Table 1.
Click to view
Table 1. Laboratory Results

Figure 1.
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Figure 1. Contrast-enhanced CT image revealing inflammatory stranding centered around an ovoid fat-attenuation structure arising from the antimesenteric border of the sigmoid colon (circled), findings consistent with acute epiploic appendagitis in the transaxial plane (a) and in the coronal plane (b). CT: computed tomography.

Figure 2.
Click for large image
Figure 2. Image from abdominal/pelvic CT revealing patchy peripheral GGOs (arrows) present in the lung bases in the coronal plane. CT: computed tomography; GGOs: ground-glass opacities.

On day 2 in hospital, the patient reported abdominal pain located in his left lower quadrant and denied any residual pain on the right. Considering the finding of EA on his CT scan, the gastroenterology service was consulted. The gastroenterology team recommended supportive care including a trial of non-steroidal anti-inflammatory drugs (NSAIDs) and a low-fat diet with expected resolution of symptoms given the self-limiting nature of the condition. The patient’s abdominal pain had improved by day 3 in hospital and resolved by day 4 in hospital.

Follow-up laboratory studies included a markedly elevated HbA1c at 12.7%, indicating a diagnosis of diabetes mellitus. The endocrinology team was consulted to assist in managing his newly diagnosed diabetes, which was treated with basal and bolus insulin therapy. An infectious disease consultation was obtained on day 4 in hospital due to intermittent fevers with neutropenia in a PUI patient. Further diagnostic testing was obtained, and supportive care measures were recommended. IV fluids were administered for hydration. Rapid influenza A and B antibody testing returned negative. Urinalysis returned negative for evidence of infection. Respiratory viral panel had been pending throughout his hospitalization and returned roughly one week after discharge with rhinovirus positivity. Epstein-Barr virus (EBV) testing returned negative for the immunoglobin M (IgM) antibody and positive for the IgG antibody, suggestive of past infection. Human immunodeficiency virus (HIV) testing returned negative. SARS-CoV-2 ribonucleic acid (RNA) quantitative reverse transcription-polymerase chain reaction (qRT-PCR) had been pending throughout his hospital stay.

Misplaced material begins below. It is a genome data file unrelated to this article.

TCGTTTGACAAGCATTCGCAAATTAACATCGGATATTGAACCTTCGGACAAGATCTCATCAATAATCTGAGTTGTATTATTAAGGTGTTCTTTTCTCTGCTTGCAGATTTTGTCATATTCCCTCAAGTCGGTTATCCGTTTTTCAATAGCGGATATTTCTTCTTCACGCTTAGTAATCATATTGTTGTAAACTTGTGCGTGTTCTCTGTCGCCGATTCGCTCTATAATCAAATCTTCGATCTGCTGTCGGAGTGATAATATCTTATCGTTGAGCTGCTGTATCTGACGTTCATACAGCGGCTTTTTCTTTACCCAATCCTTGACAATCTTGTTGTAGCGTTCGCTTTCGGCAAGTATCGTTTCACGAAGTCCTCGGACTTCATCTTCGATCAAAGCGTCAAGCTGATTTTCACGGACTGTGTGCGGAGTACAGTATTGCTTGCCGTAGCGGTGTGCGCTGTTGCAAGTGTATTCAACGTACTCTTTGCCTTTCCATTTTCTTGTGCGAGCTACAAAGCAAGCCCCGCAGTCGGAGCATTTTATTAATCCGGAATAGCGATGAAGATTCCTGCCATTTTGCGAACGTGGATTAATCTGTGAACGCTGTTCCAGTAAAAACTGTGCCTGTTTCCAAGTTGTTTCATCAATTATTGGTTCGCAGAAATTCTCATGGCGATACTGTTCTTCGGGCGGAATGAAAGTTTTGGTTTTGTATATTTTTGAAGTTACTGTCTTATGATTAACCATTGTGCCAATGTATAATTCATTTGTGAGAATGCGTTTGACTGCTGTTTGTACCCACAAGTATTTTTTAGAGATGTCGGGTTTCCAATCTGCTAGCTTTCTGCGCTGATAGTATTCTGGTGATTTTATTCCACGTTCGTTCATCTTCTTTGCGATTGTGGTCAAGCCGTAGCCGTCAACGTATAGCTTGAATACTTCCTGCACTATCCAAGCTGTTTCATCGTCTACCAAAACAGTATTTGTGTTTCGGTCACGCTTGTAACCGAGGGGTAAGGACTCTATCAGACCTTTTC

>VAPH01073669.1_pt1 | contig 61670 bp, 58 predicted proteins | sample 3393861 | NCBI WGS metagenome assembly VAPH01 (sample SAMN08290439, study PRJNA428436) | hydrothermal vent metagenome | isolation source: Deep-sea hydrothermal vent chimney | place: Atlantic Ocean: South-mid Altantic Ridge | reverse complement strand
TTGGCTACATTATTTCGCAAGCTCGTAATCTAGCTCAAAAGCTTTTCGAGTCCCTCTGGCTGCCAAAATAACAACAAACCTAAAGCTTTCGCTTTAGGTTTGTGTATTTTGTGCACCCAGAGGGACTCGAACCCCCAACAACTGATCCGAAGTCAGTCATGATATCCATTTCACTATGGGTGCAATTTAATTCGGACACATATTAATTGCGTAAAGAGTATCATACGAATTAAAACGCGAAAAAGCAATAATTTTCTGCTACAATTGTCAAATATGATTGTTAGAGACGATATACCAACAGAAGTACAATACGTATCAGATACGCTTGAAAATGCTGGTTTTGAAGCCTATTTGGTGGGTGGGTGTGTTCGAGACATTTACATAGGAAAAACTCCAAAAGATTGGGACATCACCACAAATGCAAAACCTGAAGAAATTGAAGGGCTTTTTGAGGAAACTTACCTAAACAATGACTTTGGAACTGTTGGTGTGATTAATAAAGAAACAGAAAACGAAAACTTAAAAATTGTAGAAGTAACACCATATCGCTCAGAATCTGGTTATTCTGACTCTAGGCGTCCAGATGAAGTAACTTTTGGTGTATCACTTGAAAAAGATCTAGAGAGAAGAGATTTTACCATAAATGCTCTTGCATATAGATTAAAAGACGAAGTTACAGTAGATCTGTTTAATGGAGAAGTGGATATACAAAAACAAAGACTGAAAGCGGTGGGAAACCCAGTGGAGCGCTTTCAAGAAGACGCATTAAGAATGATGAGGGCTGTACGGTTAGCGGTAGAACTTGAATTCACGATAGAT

On day 5 in hospital, the patient reported mild dyspnea on exertion. His oxygen saturation remained normal throughout his entire hospitalization. A chest X-ray was ordered which described left lower lung discoid atelectasis without evidence of infiltrate. The patient’s dyspnea on exertion resolved by the next morning on day 6 in hospital, and he was subsequently discharged home. He had been afebrile for approximately 28 h prior to discharge and his leukopenia and thrombocytopenia had improved since admission. The day after the patient had been discharged, the SARS-CoV-2 PCR returned positive. The patient was contacted and instructed to self-isolate for at least 14 days and to instruct family members at home to contact their health care providers should they develop symptoms.